Claiming that a kid fresh out of college with six weeks of lectures on how to teach who leaves after two years is an "effective teacher" compared to one whose development includes no less than 600 hours of classroom time mentored by an experienced teacher - before certification - and who has been teaching for, say, a decade, is an interesting prospect. In my kindest, most reserved professional judgment: Ain't happenin'.

On the other hand, if what one really wants to do is further denigrate the teaching profession (and further debilitate public education) by conning the public even further into believing that any yo-yo can walk into a classroom and ensure the future of the society, it's a pretty good strategy.


Bitcoined
Bitcoined

A teacher shortage? To help readers assess that claim please tell us exactly how many regular ed Social Studies, English/Language Arts, Math and Science teachers each metro-area school district is in need of at this moment.

Bitcoined
Bitcoined

There is no teacher shortage. Maureen and the teachers' unions float that canard at the beginning of every school year to further the union agenda.

Apply for a teaching position today and you'll find yourself at the end of a very long line of qualified applicants.

Everyone knows someone in that situation.

CSpinks
CSpinks

@RCMorris Anecdotally, yesterday I received an e-mail from a fellow educator-friend who was complaining about our local school system's pulling paraprofessionals from kindergarten classes and using these folks to cover classrooms whose teachers were absent. This suggests that our local system, one of the best in the state, may face a substitute teacher shortage, if not  a teacher shortage. If our county system has a sub shortage, there's no telling the magnitude of the sub shortage other systems face. 


MaryElizabethSings
MaryElizabethSings

@RCMorris 

For the information of the reading public: Many substitute teachers only have one or two years of college.  Evidently, the TFA teachers have earned a four year degree from some of the top schools in the nation.  Weigh that pragmatic reality, as to how that difference will affect students.

MaryElizabethSings
MaryElizabethSings

From the TFA:

"However, this is consistent with TFA’s strategy of developing and mobilizing future leaders who will 'strengthen the movement for educational equity' in all types of employment."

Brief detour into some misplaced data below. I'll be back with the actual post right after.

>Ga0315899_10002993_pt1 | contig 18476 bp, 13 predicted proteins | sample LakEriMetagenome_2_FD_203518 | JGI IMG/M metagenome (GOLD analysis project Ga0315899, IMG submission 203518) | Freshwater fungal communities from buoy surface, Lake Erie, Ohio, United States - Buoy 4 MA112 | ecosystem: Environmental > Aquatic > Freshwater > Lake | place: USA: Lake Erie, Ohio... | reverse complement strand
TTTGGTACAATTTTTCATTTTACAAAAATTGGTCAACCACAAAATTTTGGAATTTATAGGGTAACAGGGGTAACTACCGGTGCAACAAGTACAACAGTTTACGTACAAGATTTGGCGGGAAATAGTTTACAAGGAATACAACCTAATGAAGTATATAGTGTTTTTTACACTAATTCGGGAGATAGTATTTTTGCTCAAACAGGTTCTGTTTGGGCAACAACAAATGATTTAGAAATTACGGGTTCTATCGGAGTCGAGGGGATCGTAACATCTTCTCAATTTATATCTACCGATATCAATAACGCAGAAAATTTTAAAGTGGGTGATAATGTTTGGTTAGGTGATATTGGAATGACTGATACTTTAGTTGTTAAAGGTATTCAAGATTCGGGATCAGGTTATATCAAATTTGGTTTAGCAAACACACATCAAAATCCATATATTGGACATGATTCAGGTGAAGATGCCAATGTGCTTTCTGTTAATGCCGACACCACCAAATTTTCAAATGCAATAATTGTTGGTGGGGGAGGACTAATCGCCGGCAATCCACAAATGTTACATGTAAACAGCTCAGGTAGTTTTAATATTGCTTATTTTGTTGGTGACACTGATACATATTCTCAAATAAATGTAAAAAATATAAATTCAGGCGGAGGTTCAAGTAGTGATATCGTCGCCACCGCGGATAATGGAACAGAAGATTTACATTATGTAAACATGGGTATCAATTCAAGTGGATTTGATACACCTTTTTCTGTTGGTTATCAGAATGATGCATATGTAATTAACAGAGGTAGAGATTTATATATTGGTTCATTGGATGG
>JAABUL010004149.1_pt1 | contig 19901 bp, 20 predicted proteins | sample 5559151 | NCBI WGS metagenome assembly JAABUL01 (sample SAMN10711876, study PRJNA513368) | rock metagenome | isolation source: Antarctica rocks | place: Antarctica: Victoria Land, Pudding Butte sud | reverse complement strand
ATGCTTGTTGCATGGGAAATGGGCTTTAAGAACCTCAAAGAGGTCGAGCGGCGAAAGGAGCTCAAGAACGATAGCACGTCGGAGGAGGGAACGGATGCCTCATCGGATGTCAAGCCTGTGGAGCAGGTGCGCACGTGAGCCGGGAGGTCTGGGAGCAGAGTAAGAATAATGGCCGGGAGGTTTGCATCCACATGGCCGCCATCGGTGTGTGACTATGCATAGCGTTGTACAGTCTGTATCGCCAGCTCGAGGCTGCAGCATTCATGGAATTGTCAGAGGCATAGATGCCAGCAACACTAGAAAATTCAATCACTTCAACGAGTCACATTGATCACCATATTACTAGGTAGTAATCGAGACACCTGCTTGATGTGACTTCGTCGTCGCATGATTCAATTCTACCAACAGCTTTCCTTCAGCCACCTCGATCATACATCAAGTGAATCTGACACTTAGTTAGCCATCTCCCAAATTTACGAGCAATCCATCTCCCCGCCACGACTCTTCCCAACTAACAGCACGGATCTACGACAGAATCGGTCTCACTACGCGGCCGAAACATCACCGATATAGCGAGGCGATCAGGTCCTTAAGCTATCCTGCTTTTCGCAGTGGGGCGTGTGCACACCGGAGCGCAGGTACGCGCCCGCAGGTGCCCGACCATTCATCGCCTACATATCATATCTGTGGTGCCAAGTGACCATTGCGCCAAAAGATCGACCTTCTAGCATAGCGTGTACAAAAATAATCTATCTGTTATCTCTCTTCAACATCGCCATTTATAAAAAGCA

From TFA's leader in Georgia, J. DeLano Ford:

"Eighty percent of them are working in roles in education or with low-income communities, with a third teaching and others leading local schools and non-profits, working in districts, and as school system leaders."

+++++++++++++++++++++++++++++++++++

The above quotes indicate that leaders in the TFA program have outstanding, far-reaching vision. If our state and nation are to understand the value of the educational mind, we must have people in all careers who have worked in teaching in school systems for at least two years.  This process will enlighten members of our society not only to recognize that developing the business mind is not the only avenue for success in America, and throughout the world, but also that the educational mind is just as valuable to this end, if not more so.

Someone in the TFA program has exceptional vision, not only for the present but for the future.  I am humbled and proud at the same time to read of the implementation of these goals for this program.  Very well done.

OriginalProf
OriginalProf

@MaryElizabethSings 

But according to this state audit of TFA , TFA members usually don't stay in schools longer than their 2-year commitment, with only 38% finishing a third year as compared to 80% of non-TFA teachers. The usual complaint on this blog has been that lower-paid TFA members replace non-TFA and higher paid teachers with seniority and then leave after a few years.  This audit seems to support that view.

MaryElizabethSings
MaryElizabethSings

@OriginalProf 

Please re-read the lines, ". . .developing future leaders who will strengthen the movement for educational equity in all types of employment"

and

"Eighty percent of them are working in roles in education or with low-income communities, with a third teaching and others leading local schools and non-profits. . ."

My point was that most of the TFA teachers will end up in other service jobs in the community, even if they do not remain directly in teaching, and that, as citizens, they will have accrued more awareness of the realistic needs in public education in that they will have experienced at least two years in teaching students directly in public school systems.